Page 37 - Jewish Book Annual Volume 47

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STRAUS / IDEOLOGICAL AGENDAS AND IMAGES OF WOMEN
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as women” write better or differently about women, than male
authors? Do women “writing as women” write better o r d iffe r­
ently about men, than male authors? When women claim to
“tell their own stories,” do they perhaps merely tell the story
o f womanhood in the same old patriarchal voice?
Bringing together these issues to consider images o f women
in Jewish literature then raises questions about how the roles
o f women in Jewish culture are represented in Jewish literature,
and what the potentials are for a new generation o f Jewish writ­
ers — women writers, but maybe also men — to influence p ro ­
gressive changes in these roles, and in ou r ways o f thinking
about these roles. For example, we might wonder whether Jew ­
ish women actually do write better or differently about these
topics. Do they write “as Jewish women?” And what does this
mean?
The initial temptation may be to provide a snap answer based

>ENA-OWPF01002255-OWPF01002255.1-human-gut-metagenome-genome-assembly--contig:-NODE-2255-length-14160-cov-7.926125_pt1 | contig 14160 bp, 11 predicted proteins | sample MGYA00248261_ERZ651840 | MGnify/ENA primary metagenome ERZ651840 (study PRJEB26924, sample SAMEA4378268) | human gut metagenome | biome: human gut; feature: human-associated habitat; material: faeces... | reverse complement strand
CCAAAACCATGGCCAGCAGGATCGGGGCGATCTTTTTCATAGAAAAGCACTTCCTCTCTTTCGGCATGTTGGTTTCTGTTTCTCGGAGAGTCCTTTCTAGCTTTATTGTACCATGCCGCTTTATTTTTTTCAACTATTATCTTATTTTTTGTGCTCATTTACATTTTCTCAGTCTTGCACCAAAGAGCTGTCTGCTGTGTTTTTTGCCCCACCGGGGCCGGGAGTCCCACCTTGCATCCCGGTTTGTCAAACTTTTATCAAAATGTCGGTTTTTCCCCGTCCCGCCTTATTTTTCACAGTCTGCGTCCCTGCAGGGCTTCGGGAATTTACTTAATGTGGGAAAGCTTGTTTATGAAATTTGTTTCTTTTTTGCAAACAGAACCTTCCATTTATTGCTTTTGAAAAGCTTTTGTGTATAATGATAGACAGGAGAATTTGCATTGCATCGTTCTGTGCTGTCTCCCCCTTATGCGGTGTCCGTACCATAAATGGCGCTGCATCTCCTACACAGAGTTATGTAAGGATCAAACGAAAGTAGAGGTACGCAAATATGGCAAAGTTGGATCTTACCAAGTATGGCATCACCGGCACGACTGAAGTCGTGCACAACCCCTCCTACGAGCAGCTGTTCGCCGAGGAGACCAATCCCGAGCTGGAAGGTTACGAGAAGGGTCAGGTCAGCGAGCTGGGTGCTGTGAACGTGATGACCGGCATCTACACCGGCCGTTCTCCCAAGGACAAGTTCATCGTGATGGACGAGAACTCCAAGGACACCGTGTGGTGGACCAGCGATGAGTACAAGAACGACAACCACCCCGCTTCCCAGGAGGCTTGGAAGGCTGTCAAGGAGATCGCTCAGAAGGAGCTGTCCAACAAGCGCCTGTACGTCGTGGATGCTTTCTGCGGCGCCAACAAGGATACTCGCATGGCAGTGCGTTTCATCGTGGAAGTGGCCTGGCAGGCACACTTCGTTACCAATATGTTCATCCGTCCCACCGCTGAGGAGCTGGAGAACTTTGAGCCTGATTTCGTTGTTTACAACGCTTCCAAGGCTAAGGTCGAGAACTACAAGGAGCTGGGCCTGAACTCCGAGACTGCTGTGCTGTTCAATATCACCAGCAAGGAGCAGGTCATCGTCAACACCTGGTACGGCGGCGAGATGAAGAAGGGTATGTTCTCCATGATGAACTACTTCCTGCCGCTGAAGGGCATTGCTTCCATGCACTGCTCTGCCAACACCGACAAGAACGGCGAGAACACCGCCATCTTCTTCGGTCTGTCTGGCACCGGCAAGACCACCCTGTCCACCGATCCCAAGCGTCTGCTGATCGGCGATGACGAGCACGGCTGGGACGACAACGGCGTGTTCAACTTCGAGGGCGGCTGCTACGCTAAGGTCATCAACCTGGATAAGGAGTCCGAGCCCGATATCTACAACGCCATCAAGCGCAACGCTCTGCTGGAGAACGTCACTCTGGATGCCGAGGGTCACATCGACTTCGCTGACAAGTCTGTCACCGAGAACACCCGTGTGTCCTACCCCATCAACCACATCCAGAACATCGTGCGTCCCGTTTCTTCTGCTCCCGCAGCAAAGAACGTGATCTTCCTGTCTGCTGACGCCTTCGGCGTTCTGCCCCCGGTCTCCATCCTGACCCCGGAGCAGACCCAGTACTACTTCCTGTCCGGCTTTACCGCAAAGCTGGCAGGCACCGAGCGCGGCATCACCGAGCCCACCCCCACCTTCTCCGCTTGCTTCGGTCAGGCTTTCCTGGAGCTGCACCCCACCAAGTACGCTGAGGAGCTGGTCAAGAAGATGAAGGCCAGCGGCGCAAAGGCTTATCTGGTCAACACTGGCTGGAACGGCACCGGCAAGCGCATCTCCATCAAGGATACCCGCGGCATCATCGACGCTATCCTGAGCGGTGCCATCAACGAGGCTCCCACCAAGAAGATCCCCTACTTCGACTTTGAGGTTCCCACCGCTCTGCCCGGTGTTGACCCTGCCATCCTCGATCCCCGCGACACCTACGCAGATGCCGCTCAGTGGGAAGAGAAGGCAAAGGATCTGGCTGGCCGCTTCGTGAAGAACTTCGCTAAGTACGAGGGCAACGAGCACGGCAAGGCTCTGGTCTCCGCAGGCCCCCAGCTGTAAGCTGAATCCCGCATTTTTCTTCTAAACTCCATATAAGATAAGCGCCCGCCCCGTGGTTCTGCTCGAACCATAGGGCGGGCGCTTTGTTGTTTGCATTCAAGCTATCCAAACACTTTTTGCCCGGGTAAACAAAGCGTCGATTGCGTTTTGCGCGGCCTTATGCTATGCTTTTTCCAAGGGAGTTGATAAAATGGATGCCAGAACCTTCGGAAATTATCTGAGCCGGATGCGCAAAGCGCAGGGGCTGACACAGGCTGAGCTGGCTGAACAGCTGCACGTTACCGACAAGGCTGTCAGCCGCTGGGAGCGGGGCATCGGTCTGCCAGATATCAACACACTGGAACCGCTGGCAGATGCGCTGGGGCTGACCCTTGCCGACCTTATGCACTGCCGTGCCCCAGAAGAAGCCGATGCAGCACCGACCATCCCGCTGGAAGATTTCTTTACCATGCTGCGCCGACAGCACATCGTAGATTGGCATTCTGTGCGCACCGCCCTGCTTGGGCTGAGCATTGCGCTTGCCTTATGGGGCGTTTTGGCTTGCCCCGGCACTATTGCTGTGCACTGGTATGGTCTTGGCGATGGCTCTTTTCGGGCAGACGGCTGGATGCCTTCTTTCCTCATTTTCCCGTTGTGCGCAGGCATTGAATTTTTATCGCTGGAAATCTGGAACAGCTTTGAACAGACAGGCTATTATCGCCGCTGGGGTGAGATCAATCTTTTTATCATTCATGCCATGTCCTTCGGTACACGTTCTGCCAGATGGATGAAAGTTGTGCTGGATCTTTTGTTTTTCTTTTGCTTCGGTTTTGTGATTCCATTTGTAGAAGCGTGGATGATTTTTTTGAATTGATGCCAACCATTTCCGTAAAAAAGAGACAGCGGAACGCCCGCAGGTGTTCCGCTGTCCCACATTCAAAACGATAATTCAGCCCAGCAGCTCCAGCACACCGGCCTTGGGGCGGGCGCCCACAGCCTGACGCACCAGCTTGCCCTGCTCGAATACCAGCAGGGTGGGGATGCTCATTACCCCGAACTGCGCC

on common sense: O f course Jewish women know more about
the life experiences o f Jewish women, and therefore will write
better or differently about such matters. This is clearly the as­
sumption o f Anne Lapidus Lerner, when she writes: “Studying
portraits o f women by women affords one the opportunity to
focus on works in which women are empathetically portrayed
characters whose characterization benefits from the insights the
au thor brings from her own life.” But if we look more closely
at these questions in the light o f contemporary critical theory
which often compels us to challenge what we call common sense
— we find that the answers become more murky, and the ques­
tions exceedingly more interesting.
Let us begin by considering the issue o f authors and meaning.
T radition and common sense make us think that an au tho r
means what he o r she intends to mean; so that if a woman
writes a book about women, she will be in a privileged position
to do so, because she is the au tho r o f her experiences as a wom­
an, and the au thor o f he r words about women. Similarly, a Jew­
ish woman will be in a privileged position to write a book about
Jewish women. Now, o f course, in one importan t sense this is
true, a woman writer may write from a d ifferen t position than
a man, a Jewish writer from a d ifferen t position than a Gentile.
And the position from which a writer
may
write counts for a
lot, for the “perspective” o f the writing, from the type o f life
experiences from which the writer draws — the “positionality”